b) categories of sustainability agreements that require evaluation. Policymakers say the evaluation of sustainable development initiatives should also take into account the “benefits to society as a whole.” Thus, not just consumers who buy the product of concern from the sustainable development initiative. What exactly is the CMA`s view? In the monitoring guidelines, the Minister refers, among other things, to sustainability agreements, which are widely accepted, among other things, by “citizens` and business representatives.” This seems consistent with sustainable development policy. Recalling that an appropriate part of the sustainable development initiative must benefit consumers, the CMA considers in its decision tree “the consumer group as a whole”. However, it is not clear which consumers the CMA refers to. The European Commission takes note of the public consultation launched on 9 July 2020 by the Dutch Competition Authority (ACM) on its revised draft guidelines on sustainable development agreements. The Commission fully supports the need for clear guidelines for agreements to reduce greenhouse gas emissions compatible with competition law. The CMA has formulated the following three guidelines for monitoring sustainable development agreements: it is clear that ACM is taking a progressive approach that will influence the wider debate in the EU and around the world on the application of competition law to cooperation for sustainable development.  Draft guidelines could therefore examine the circumstances in which sustainability agreements do not have anti-competitive effects. The only standard available is “non-perceptible” competition, which indicates de minimis communication and its market share of up to 10%. However, this threshold is low for agreements that do not have positive effects, unlike sustainable development agreements.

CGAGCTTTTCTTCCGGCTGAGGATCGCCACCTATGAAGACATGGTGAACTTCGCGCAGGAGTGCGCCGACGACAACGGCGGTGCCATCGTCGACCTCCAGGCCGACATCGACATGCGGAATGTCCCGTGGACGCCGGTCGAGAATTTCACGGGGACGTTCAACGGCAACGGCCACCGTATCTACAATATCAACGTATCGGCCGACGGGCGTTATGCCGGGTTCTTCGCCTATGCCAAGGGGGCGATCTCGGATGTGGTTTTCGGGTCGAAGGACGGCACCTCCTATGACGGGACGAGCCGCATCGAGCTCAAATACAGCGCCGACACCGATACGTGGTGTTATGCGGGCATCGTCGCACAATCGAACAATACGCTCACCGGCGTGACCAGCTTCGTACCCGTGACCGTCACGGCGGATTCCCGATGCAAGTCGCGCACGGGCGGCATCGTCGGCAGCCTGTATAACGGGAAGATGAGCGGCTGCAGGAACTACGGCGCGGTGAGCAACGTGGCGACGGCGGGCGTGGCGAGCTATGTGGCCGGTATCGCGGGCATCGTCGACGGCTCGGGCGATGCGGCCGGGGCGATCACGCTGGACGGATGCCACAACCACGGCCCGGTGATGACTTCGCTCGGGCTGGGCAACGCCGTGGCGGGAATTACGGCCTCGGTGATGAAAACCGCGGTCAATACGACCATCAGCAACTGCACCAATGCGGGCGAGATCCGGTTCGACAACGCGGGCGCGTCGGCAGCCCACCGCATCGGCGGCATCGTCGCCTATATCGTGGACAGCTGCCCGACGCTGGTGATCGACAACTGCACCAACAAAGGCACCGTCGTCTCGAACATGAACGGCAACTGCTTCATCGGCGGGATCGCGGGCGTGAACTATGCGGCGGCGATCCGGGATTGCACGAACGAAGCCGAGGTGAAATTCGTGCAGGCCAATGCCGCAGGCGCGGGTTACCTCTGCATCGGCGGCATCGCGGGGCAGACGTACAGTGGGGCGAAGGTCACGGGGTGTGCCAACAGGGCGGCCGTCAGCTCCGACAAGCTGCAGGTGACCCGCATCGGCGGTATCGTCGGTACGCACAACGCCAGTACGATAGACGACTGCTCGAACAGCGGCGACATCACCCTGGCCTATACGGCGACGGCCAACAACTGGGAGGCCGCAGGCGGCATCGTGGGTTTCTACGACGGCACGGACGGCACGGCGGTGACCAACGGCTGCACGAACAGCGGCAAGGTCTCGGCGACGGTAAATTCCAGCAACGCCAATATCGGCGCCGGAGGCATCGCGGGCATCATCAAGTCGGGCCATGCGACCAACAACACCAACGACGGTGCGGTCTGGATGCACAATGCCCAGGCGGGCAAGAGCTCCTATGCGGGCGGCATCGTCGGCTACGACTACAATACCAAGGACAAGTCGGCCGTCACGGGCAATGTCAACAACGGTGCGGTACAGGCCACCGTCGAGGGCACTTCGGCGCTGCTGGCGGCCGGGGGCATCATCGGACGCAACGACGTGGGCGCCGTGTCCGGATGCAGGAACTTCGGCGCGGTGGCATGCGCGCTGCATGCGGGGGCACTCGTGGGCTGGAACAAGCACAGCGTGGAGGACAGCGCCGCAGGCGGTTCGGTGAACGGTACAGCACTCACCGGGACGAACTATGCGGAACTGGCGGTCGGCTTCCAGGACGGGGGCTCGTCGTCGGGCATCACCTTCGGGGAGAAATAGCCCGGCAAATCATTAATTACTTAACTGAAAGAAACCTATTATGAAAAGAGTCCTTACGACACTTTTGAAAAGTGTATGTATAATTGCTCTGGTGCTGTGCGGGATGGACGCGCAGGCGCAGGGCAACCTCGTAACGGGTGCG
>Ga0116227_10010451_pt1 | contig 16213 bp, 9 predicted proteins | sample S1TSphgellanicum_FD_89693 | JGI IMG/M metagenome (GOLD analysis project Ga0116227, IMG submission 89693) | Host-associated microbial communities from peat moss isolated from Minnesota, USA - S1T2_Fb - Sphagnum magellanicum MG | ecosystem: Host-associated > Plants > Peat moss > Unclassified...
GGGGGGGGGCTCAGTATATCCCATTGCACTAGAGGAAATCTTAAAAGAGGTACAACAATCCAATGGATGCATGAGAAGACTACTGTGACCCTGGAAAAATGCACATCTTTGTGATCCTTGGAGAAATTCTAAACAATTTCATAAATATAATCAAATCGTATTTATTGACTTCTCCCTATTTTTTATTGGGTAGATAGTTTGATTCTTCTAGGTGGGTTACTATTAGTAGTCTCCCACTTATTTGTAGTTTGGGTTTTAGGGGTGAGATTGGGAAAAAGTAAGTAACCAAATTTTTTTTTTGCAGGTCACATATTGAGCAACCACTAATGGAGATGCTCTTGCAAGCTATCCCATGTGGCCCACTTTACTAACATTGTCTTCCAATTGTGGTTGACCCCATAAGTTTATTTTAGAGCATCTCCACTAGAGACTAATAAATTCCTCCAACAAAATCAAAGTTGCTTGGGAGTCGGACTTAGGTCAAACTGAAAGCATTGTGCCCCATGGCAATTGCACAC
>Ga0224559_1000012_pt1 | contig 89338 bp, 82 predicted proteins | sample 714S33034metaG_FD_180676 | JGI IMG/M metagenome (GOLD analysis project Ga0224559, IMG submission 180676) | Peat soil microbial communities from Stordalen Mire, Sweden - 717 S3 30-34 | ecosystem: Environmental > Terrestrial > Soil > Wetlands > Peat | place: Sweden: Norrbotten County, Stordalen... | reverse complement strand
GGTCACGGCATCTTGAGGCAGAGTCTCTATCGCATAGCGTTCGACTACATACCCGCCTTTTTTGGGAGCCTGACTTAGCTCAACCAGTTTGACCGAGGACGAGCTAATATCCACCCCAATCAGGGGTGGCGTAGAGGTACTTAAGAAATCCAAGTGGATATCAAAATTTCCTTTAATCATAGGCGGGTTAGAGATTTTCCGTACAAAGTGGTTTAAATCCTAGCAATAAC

The draft guidelines set a market share of less than 30% for the quantification of services in order to facilitate the exemption of small sustainable development initiatives under Article 101, paragraph 3 of the Treaty on the Functioning of the European Union, but market shares have no impact on whether consumers benefit from them or complicate or facilitate this calculation. Rather, this 30% market share could be seen as an indication that sustainable development agreements do not have anti-competitive effects (as used in category exemption regulations). Within the proposed framework, the CMA intends to expand the scope of the equitable sharing test for certain types of sustainability agreements. 2. The explicit authorisation of contacts and the exchange of information on sustainable development agreements and do not exclude exclusion from exclusion. Future guidelines could therefore make a decisive contribution to Wouters` interpretation. This applies without prejudice to the assessment of the willingness to pay under Article 101, paragraph 3, of the TFUE, for agreements designed to meet consumer demand as long as all other sustainability agreements are considered against Wouters, including qualitative benefits and compensation for environmental damage. Had this been done for Chicken of Tomorrow, proportionality would have been competing for higher animal welfare standards, while earlier reaching the current minimum conditions.